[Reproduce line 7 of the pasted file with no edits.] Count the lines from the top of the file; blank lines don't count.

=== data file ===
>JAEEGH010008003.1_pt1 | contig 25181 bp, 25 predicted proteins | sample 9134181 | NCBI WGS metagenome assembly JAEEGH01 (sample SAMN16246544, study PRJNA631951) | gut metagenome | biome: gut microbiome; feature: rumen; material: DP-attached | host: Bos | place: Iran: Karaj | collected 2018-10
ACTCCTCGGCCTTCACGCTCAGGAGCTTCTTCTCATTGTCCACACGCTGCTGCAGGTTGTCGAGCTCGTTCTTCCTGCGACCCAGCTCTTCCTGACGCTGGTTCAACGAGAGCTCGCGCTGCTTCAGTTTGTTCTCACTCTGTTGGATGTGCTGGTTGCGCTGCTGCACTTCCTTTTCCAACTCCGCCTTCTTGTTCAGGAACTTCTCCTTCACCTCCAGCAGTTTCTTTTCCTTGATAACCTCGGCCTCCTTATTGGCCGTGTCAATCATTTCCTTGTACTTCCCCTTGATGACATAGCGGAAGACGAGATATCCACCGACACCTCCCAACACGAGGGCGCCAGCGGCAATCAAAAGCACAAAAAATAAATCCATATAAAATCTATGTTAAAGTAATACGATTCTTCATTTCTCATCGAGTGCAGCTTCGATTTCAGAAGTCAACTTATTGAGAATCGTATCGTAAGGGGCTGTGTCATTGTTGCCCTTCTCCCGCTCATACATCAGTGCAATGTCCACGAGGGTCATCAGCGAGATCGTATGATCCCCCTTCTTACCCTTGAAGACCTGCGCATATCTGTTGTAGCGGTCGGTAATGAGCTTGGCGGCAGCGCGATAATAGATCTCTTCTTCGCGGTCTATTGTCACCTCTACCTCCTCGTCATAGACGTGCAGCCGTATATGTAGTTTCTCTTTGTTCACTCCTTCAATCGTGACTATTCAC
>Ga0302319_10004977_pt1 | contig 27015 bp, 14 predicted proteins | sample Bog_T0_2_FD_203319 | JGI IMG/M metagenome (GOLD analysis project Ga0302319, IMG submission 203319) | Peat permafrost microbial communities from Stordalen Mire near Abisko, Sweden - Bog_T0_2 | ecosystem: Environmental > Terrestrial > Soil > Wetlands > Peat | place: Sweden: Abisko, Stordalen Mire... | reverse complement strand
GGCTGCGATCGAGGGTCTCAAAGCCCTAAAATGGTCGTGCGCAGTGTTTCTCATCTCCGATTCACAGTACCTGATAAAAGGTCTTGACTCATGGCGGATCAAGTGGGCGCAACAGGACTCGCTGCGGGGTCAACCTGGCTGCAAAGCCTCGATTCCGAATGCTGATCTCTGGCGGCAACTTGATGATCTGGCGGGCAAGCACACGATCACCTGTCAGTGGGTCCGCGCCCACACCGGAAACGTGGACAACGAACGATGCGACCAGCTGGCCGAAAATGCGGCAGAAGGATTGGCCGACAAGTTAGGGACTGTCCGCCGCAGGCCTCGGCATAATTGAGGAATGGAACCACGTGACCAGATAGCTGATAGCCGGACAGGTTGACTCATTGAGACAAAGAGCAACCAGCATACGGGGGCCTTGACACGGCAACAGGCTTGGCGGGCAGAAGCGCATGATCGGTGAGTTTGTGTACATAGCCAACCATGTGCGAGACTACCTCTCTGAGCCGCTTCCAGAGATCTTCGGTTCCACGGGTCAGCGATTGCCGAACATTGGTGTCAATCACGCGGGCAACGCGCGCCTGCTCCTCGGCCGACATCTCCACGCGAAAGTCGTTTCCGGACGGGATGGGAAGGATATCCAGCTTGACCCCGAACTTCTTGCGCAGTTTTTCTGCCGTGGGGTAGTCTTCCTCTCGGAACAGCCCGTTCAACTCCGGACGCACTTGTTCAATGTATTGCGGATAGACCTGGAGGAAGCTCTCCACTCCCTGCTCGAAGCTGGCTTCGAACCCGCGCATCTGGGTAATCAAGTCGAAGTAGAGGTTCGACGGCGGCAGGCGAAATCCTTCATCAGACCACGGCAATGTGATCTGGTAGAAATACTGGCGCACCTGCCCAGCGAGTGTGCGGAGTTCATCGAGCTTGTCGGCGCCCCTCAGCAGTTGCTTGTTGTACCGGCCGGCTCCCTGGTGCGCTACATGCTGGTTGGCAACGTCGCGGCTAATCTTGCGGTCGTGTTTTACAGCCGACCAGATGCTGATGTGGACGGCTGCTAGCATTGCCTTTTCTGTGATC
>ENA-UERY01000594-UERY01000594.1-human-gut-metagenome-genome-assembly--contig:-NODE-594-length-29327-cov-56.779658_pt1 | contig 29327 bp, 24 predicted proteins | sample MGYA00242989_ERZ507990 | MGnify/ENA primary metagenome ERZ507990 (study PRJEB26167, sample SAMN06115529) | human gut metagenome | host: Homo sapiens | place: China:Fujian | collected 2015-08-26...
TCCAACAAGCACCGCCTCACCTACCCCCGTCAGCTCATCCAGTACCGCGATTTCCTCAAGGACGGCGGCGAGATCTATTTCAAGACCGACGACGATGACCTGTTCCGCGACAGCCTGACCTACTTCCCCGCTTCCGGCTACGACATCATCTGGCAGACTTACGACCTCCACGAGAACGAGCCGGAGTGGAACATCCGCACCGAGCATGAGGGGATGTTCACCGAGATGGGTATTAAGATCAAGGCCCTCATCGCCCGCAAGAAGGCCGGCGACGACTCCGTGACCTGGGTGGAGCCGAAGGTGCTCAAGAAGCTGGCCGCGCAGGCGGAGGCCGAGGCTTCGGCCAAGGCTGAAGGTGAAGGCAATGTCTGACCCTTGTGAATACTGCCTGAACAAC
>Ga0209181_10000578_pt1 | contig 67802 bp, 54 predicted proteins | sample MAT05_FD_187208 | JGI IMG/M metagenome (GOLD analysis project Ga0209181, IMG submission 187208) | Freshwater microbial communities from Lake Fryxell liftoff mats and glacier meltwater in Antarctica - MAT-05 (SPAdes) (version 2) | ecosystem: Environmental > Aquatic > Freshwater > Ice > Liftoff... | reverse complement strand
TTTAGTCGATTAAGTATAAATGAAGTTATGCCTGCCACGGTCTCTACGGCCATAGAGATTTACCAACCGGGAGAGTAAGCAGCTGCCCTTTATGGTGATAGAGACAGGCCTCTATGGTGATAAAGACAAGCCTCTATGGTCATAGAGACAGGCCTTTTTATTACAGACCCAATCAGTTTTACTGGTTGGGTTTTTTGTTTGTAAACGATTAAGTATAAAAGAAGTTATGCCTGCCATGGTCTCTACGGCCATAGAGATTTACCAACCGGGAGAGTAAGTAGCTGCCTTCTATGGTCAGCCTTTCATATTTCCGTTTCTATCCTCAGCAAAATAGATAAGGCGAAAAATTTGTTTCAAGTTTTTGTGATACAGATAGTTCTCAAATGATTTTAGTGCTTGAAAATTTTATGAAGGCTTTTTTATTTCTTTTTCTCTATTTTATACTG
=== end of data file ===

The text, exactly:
>Ga0209181_10000578_pt1 | contig 67802 bp, 54 predicted proteins | sample MAT05_FD_187208 | JGI IMG/M metagenome (GOLD analysis project Ga0209181, IMG submission 187208) | Freshwater microbial communities from Lake Fryxell liftoff mats and glacier meltwater in Antarctica - MAT-05 (SPAdes) (version 2) | ecosystem: Environmental > Aquatic > Freshwater > Ice > Liftoff... | reverse complement strand